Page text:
Ginji the Slasher (2003)
By: Michael Helms on July 4, 2005  |  Comments  |  Bookmark and Share
DVD
Siren Visual (Australia). All Regions, PAL. 1.85:1 (16:9 enhanced). Japanese DD 2.0 English Subtitles. 121 minutes
The Movie
Credits
Director: Takeshi Miyasaka
Starring: Isao Natsuyagi, Riki Takeuchi, Renji Ishibashi
Country: Japan
AKA: Hitokiri Ginji
After the opening credits play out and imagery of soldiers and aircraft from World War II pass over a Japanese flag, Ginji the Slasher jumps straight into the event that earns the title character his notoriety and nickname. We're taken inside a former Military Aircraft factory circa 1953 where a massacre is in progress. One man played by Riki Takeuchi (Dead or Alive) deftly weilds a samurai sword sending many of his victims reeling in a torrent of gushing arterial spray. The event quickly ends when one man emerges from the shadows to call to Ginji while another cloaked figure steps forward and promptly shoots Ginji.

Fast forward fifty years and we see an aged man identified as Ginji in a prison cell. Pulling a fragment of a blade from his sock he's about to cut his own throat when he's suddenly and unceremoniosly released from prison. Sent to a strict halfway house he's given a room and two meals a day along with a three month tenancy before he must vacate and move entirely into the outside world. Obviously unstable and obsessed in thought with the past, Ginji doesn't last long in his new abode and after wandering aimlessly for some time takes refuge down by the river besides a ramshackle packing crate village inhabited by alcoholics and derelicts. Ginji stakes his own space on a wooden pallet. A Korean man attempts to befriend Ginji but he remains morose at the best until one day a gang turn up demanding money from the Korean and give him a violent beating. From out of nowhere Ginji retaliates and sends the standover men on their way. It's not long though before the gangsters return for Ginji who has been identified. They ask him to come and meet with their boss. While Ginji complies he soon returns to his low life surroundings. His peace is shortlived though as it soon becomes apparent that there is a bounty on Ginji's head when a mass of quick buck artists turn up and decimate the hovels forcing Ginji to go on the run. He is assisted by a female journalist who has been spying on him. Inside an abandoned warehouse Ginji's past and present unravels messily and violently as his connection to a former Japanese Prime Minister with many deep dark secrets, is slowly and painfully revealed.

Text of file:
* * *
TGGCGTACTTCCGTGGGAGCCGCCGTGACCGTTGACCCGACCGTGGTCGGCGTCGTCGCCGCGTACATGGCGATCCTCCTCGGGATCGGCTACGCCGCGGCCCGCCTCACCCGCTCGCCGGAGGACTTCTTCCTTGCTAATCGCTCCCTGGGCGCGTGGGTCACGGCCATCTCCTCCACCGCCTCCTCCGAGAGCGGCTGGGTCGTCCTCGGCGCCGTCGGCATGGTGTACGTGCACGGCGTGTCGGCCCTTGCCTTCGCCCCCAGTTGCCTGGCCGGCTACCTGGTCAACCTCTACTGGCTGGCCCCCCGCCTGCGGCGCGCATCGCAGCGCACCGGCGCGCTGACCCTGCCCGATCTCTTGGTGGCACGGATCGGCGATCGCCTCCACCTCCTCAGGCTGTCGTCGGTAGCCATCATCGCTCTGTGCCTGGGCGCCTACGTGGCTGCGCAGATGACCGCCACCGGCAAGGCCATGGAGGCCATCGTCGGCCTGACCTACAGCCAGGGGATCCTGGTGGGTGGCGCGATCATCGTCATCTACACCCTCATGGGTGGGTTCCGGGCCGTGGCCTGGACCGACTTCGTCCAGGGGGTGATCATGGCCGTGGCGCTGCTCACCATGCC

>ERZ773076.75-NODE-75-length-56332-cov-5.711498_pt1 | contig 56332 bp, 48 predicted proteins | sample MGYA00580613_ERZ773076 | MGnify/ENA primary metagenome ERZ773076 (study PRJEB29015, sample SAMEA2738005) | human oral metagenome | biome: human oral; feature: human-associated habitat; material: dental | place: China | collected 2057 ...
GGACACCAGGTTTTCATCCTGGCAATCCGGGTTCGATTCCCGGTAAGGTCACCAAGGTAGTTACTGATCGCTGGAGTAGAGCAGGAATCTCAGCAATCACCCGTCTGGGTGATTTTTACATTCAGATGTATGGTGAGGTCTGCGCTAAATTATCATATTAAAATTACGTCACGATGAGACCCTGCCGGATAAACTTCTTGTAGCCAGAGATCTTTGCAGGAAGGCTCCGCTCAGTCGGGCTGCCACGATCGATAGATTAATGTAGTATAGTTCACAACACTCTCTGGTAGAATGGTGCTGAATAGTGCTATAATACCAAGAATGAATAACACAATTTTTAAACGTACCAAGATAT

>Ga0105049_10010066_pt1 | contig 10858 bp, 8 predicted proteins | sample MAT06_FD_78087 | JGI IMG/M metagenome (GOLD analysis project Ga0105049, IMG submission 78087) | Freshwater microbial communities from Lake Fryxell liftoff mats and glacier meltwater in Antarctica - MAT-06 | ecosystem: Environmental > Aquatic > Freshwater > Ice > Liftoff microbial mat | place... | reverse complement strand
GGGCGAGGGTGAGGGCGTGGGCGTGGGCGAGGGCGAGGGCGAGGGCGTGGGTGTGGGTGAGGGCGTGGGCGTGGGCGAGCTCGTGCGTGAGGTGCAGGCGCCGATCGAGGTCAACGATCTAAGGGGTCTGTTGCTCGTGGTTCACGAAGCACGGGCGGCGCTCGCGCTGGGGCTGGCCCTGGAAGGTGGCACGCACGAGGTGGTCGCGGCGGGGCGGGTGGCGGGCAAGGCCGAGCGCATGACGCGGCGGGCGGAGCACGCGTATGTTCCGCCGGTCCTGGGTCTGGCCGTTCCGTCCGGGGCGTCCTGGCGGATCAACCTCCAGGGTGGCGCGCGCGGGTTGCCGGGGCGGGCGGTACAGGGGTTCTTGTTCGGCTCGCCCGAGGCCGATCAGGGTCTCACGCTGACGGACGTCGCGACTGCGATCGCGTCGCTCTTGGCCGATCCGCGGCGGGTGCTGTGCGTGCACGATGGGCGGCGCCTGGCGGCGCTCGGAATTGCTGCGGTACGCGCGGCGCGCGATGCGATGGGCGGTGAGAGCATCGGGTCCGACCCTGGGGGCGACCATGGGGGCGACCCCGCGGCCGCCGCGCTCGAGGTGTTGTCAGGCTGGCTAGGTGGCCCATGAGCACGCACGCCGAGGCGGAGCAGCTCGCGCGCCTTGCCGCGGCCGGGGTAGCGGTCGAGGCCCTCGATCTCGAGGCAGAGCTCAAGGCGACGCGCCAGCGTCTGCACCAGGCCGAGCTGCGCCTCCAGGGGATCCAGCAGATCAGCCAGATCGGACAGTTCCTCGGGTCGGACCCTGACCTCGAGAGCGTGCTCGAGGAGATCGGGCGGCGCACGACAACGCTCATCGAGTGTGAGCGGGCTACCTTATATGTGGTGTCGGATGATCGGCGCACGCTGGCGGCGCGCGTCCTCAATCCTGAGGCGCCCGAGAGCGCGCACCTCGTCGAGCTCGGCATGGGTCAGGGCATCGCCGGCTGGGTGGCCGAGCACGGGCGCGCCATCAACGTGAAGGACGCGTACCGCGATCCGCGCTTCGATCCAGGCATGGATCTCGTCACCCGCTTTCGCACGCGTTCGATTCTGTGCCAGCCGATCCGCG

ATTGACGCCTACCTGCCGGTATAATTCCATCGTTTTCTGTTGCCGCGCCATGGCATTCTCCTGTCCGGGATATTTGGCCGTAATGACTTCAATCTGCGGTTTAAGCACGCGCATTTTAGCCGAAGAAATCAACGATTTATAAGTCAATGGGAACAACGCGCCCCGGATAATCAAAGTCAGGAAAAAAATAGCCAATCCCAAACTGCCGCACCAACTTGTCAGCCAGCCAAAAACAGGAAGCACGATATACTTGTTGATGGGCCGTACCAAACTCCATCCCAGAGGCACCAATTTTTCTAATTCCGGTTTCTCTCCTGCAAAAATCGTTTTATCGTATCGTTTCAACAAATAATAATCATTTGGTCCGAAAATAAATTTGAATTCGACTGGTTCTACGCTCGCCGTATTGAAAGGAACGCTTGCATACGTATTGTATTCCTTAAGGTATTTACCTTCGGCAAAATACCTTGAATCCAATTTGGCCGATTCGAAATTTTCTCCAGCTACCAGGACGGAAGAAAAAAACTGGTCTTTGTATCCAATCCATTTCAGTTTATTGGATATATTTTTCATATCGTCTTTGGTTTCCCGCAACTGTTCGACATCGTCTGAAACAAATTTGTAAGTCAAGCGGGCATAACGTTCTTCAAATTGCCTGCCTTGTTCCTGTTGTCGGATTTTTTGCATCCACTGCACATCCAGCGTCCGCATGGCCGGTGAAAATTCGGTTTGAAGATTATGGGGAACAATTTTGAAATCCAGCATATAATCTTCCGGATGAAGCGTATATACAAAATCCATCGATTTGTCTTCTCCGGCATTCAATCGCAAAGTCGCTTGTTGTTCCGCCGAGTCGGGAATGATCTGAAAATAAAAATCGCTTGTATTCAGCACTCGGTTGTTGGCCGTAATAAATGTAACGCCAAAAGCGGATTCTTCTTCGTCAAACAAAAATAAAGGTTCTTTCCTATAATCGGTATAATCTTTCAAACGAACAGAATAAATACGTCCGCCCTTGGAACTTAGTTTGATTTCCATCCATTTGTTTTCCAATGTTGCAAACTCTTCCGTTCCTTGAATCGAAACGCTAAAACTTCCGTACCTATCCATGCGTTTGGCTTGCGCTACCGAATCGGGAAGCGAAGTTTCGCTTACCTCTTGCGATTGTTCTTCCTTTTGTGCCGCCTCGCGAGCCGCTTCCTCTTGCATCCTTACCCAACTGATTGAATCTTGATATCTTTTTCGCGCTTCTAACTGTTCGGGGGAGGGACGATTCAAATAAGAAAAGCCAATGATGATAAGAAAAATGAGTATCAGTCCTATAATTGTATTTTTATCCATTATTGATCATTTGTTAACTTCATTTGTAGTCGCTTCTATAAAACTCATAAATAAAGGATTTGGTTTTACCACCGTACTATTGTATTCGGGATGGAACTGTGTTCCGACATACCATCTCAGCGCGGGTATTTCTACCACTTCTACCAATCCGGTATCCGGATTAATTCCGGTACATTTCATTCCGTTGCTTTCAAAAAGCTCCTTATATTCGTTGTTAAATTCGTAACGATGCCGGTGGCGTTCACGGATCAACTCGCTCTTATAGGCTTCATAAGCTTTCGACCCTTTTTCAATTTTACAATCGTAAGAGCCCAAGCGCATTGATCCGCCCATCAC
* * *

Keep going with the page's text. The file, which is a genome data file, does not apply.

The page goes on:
Not an overt horror film but a compelling psycho-drama told in a fragmented flashback that uses personal violence as it's currency and pays out often as it crawls around inside the warped mind of Ginji, a man who has been deeply scarred by war, betrayal and half a dozen other losses that have left his sense of humanity in tatters. Isao Natsuyagi is excellent as the latter day Ginji perfectly conveying the sense of personal conflict needed but it also doesn't hurt having Riki Takeuchi, one of the most charismatic actors alive (think early model Chow Yun Fat) as his younger alter ego.
Video
From the blood dripping down the corrugated walls of the darkened green factory in the opening massacre to Ginji's grey instutionalised world and into the sometimes bright but shadow filled pockets of modern Japan Ginji the Slasher uses darkness to great effect as it's primary colour. Reproduction is excellent transitioning from outdoor scenes to interiors with little pain except when Ginji feels it.
Audio
A minimal music soundtrack allows you to step into Ginji's shoes by convincingly creating a soundscape for a man who has basically only listened to himself for 50 years. Dialogue becomes a sound effect as the message conveyed often becomes as disarming as the way it's delivered
Extra Features
Trailers for Ichi the Killer, Visitor Q, Fudoh, Tetsuo Iron Man, Tetsuo II Body Hammer, MPD Psycho, and Dead or Alive.
The Verdict
Favourably comparable to John Woo's masterpiece A Bullet in the Head, Ginji the Slasher is highly rewarding viewing for all nihilistic sensibilities.
Movie Score
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